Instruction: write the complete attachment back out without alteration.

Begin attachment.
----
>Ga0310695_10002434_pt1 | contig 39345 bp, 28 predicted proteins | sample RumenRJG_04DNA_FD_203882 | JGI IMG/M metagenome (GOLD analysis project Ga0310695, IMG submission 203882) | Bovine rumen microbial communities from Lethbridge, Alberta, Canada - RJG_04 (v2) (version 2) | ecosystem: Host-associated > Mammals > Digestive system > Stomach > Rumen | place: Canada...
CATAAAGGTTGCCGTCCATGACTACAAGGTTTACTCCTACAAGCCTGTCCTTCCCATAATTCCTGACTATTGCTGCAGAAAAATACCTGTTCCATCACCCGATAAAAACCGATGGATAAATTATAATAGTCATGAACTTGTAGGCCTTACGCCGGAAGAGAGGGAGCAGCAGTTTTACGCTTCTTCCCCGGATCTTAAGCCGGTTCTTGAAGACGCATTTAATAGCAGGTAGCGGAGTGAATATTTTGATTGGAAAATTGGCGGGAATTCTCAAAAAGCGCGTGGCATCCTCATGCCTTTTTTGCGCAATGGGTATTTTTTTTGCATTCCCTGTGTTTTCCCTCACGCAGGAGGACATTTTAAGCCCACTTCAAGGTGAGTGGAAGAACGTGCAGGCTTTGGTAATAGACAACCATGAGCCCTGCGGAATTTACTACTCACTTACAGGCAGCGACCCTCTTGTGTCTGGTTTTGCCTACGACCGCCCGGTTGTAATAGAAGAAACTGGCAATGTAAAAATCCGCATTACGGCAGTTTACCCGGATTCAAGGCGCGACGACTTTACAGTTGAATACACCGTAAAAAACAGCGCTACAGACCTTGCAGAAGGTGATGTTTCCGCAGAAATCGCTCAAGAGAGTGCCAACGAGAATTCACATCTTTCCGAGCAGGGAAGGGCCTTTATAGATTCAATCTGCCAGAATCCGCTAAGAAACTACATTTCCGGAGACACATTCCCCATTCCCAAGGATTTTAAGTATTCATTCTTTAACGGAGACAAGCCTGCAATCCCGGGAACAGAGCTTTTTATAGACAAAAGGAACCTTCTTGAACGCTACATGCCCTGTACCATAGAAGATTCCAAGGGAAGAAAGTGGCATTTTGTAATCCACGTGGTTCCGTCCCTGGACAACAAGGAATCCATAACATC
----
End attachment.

>Ga0310695_10002434_pt1 | contig 39345 bp, 28 predicted proteins | sample RumenRJG_04DNA_FD_203882 | JGI IMG/M metagenome (GOLD analysis project Ga0310695, IMG submission 203882) | Bovine rumen microbial communities from Lethbridge, Alberta, Canada - RJG_04 (v2) (version 2) | ecosystem: Host-associated > Mammals > Digestive system > Stomach > Rumen | place: Canada...
CATAAAGGTTGCCGTCCATGACTACAAGGTTTACTCCTACAAGCCTGTCCTTCCCATAATTCCTGACTATTGCTGCAGAAAAATACCTGTTCCATCACCCGATAAAAACCGATGGATAAATTATAATAGTCATGAACTTGTAGGCCTTACGCCGGAAGAGAGGGAGCAGCAGTTTTACGCTTCTTCCCCGGATCTTAAGCCGGTTCTTGAAGACGCATTTAATAGCAGGTAGCGGAGTGAATATTTTGATTGGAAAATTGGCGGGAATTCTCAAAAAGCGCGTGGCATCCTCATGCCTTTTTTGCGCAATGGGTATTTTTTTTGCATTCCCTGTGTTTTCCCTCACGCAGGAGGACATTTTAAGCCCACTTCAAGGTGAGTGGAAGAACGTGCAGGCTTTGGTAATAGACAACCATGAGCCCTGCGGAATTTACTACTCACTTACAGGCAGCGACCCTCTTGTGTCTGGTTTTGCCTACGACCGCCCGGTTGTAATAGAAGAAACTGGCAATGTAAAAATCCGCATTACGGCAGTTTACCCGGATTCAAGGCGCGACGACTTTACAGTTGAATACACCGTAAAAAACAGCGCTACAGACCTTGCAGAAGGTGATGTTTCCGCAGAAATCGCTCAAGAGAGTGCCAACGAGAATTCACATCTTTCCGAGCAGGGAAGGGCCTTTATAGATTCAATCTGCCAGAATCCGCTAAGAAACTACATTTCCGGAGACACATTCCCCATTCCCAAGGATTTTAAGTATTCATTCTTTAACGGAGACAAGCCTGCAATCCCGGGAACAGAGCTTTTTATAGACAAAAGGAACCTTCTTGAACGCTACATGCCCTGTACCATAGAAGATTCCAAGGGAAGAAAGTGGCATTTTGTAATCCACGTGGTTCCGTCCCTGGACAACAAGGAATCCATAACATC